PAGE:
How Do Fish Make Electricity?

Biological Battery

In 1800, Alexander von Humboldt witnessed a swarm of electric eels leaps out of the water to defend themselves against oncoming horses. Most people thought the story so unusual that Humboldt made it up. But fish using electricity is a more common matter. Electric eels are a type of fish. These electrical signals offer ways to communicate, navigate, find, and prey.

According to scientists, it’s fantastic that evolution created an electrical organ in even one group, let alone six. All muscles can produce energy, but certain fish-evolved cells generate higher voltages than others. There are so many specific steps that a cell has to evolve to become electrical. All these fish have the same electric organ. Scientists hope to create electricity for Bionic devices in the human body by understanding these fish.

How do fish make electricity?

About 350 species of fish have specialized anatomical structures. They generate and detect electrical signals. These fish are divided into two groups, depending on how much electricity they produce. Scientists call the first group the weakly electric fish. A structure near its tails is called an electric organ. It produces up to a volt of electricity, about two-thirds as much as a AA battery. How does this work?

The fish’s brain sends signals through its nervous system to the electric organ. It is filled with stacks of hundreds or thousands of disc-shaped cells called electrocytes. Usually, electrolytes pump out sodium and potassium ions to maintain a positive charge outside and a negative. When the nerve signal arrives at the electrocyte, it prompts the ion gates to open. Positively charged ions flow back in.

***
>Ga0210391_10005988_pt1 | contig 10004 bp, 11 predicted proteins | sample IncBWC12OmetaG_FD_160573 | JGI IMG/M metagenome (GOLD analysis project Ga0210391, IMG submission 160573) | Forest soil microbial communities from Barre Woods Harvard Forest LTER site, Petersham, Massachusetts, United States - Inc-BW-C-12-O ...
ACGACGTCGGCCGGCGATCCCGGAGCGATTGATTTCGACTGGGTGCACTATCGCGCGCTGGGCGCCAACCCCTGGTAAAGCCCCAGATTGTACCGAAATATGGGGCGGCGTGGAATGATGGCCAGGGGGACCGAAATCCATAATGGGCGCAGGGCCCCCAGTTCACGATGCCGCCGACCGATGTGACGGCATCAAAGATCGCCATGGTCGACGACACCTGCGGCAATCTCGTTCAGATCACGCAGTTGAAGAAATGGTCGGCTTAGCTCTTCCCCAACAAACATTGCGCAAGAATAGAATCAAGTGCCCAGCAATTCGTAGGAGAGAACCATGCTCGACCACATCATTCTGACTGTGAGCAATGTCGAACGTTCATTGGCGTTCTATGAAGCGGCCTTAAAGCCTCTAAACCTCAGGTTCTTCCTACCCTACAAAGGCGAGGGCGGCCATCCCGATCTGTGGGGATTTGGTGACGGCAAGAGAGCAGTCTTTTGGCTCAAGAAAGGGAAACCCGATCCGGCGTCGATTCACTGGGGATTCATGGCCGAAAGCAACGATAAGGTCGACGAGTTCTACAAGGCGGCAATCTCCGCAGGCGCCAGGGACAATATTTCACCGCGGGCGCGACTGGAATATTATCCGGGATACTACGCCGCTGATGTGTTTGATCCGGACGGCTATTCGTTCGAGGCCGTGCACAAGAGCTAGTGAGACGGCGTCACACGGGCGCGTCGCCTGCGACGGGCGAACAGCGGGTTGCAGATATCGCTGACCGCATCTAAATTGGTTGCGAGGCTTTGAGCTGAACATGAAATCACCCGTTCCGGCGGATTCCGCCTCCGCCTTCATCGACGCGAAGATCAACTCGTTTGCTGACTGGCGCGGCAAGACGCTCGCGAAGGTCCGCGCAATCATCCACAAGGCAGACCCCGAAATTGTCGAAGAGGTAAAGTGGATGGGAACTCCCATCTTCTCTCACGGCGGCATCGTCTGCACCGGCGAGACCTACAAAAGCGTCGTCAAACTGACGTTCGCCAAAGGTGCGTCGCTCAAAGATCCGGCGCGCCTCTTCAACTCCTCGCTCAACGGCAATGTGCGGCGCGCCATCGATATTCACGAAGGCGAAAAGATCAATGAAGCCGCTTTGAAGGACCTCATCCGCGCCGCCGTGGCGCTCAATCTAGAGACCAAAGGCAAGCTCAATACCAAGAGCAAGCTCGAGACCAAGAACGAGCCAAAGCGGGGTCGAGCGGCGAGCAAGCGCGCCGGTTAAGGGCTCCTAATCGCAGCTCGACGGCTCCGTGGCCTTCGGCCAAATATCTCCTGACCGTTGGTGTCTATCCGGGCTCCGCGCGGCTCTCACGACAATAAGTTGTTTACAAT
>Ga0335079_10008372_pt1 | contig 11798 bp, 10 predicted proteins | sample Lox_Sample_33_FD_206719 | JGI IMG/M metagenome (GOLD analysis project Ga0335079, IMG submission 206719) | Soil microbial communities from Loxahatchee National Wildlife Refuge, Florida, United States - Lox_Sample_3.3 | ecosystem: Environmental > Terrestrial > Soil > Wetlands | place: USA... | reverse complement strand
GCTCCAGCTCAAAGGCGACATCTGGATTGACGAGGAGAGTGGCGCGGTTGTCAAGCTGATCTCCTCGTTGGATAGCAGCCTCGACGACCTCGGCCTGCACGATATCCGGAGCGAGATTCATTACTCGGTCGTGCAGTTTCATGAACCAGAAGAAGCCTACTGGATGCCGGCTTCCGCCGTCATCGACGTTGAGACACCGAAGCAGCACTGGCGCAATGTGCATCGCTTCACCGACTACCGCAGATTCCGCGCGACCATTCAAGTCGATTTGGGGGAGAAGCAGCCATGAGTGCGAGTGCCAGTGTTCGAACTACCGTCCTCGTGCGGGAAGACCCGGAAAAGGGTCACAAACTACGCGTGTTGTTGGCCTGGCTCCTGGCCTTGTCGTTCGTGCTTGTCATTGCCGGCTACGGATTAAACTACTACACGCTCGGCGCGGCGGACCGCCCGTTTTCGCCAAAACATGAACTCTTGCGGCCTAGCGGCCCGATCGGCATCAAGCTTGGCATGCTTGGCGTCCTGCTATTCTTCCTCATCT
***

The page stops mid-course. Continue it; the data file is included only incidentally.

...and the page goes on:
One face of the electrocyte is negatively charged outside and positively charged inside. But the far side has the opposite charge pattern. These alternating charges can drive a current, turning the electrolyte into a biological battery. The key to these fish’s powers is coordinating nerve signals to arrive at each cell simultaneously. That makes the stacks of electrocytes act like thousands of batteries in series. The tiny charges from each one add up to an electrical field that can travel several meters.

  • The electrolytes, or the electrically excitable cells, receive simultaneous signals from the brain to fire.
  • When firing, the electrocytes are asymmetrically polarized and work as a series of connected batteries.
  • The continuous firing of electrocytes results in the electric organ discharging, discharged in nearby water.

Cells called electroreceptors buried in the skin allow the fish to constantly sense this field and its changes caused by the surroundings or other fish. For example, Peter’s elephant nose fish has an elongated chin called a Schnauzenorgan. That’s riddled with electroreceptors. It allows it:

  • To intercept signals from other fish.
  • Judge distances.
  • Detect the shape and size of nearby objects.
  • Determine whether a buried insect is dead or alive.

But the elephant nose and other weakly electric fish don’t produce enough electricity to attack their prey. That ability belongs to the strongly electric fish, of which there are only a handful of species. The electric knife is the most powerful, strongly electric fish, more commonly known as the electric eel. Three electric organs span almost its entire two-meter body.

Like the weakly electric fish, the electric eel uses its signals to navigate and communicate. But it reserves its strongest electric discharges for hunting using a two-phased attack that checks out and then incapacitates its prey.